This format is respectful, clear, and constructive and focuses on the positive impact of changes rather than on the negative aspects of the current or past behavior. By expressing observations, feelings, needs, and requests in a clear and structured way, the OFNR format can help to build trust, promote mutual understanding, and facilitate positive change.

It is important to note that feedforward should be well-informed and specific and delivered in a non-threatening and non-judgmental way.

Another essential aspect of feedforward is emphasizing how your personal needs were fulfilled or ignored. It is good practice to include this in your feedforward. Some examples of keeping your needs in focus include:

  • “I noticed the report you wrote last week was comprehensive! I appreciate your work–and it made my workload much less overwhelming, too. Would you be willing to use the same format next time?”
  • “I know the report we planned to publish this week wasn’t ready yet. I’m feeling a bit stressed about it now. Maybe we can work on it together to make our workloads more manageable in the future. Would you consider that?”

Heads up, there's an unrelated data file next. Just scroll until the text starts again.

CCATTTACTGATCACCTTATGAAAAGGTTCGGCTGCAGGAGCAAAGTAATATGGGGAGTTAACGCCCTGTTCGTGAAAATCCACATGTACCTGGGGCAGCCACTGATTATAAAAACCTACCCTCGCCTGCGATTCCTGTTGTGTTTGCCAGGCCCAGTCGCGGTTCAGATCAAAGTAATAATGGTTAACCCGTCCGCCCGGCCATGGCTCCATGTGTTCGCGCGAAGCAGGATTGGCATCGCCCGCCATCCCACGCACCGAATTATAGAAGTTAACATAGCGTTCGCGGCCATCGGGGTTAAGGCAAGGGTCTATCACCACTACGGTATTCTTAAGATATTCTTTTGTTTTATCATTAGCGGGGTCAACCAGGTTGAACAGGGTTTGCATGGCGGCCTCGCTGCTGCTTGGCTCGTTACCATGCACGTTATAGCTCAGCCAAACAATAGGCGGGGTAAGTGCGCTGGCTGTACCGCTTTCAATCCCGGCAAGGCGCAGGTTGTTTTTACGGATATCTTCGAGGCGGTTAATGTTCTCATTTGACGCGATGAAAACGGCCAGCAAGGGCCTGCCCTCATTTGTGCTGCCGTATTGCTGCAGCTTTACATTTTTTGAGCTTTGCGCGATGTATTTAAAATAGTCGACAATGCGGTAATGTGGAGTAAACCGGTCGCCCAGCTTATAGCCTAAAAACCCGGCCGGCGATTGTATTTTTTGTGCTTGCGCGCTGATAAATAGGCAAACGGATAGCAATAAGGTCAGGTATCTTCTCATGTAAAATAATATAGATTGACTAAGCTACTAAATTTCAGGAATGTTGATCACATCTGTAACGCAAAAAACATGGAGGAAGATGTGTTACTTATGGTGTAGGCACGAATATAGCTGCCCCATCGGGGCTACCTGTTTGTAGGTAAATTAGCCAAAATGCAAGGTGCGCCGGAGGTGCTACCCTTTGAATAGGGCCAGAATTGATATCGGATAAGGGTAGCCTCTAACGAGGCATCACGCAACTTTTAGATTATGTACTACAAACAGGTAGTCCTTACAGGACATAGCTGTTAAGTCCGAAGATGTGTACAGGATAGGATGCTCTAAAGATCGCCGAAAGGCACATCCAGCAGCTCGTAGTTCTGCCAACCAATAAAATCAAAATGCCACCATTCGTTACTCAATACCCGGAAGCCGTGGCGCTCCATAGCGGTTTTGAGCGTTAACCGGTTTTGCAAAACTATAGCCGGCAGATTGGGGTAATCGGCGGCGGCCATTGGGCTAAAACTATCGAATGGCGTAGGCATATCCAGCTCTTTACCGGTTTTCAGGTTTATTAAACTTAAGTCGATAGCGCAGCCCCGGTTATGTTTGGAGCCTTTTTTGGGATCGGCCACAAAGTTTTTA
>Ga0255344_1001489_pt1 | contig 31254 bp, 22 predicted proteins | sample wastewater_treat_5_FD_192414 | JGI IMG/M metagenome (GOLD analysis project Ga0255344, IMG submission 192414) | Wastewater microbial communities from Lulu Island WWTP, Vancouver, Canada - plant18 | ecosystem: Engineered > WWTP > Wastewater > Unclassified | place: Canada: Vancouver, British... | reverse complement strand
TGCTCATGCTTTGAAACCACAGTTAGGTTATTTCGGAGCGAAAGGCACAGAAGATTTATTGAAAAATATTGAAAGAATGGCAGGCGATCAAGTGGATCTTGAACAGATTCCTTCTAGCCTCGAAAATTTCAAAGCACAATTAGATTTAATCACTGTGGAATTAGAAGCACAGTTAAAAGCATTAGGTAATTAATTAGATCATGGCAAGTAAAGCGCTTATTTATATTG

Setting time aside as a team to consider feedforward and constructive suggestions can be transformative, especially in the long run. This can be more organic or a scheduled meeting, depending on your and your team’s needs.

Open and clear communication

Workplace communication is a crucial aspect of any organization. It helps employees understand their responsibilities and goals and how they contribute to the company’s overall success. However, when communication breaks down, it can lead to many problems impacting productivity and morale.

Miscommunication in the workplace can lead to confusion and misunderstandings, resulting in a loss of productivity. When employees feel like they are not being heard or their opinions are not valued, it can lead to decreased morale and a toxic work environment. This can lead to high-stress levels, frustration, and even employee turnover.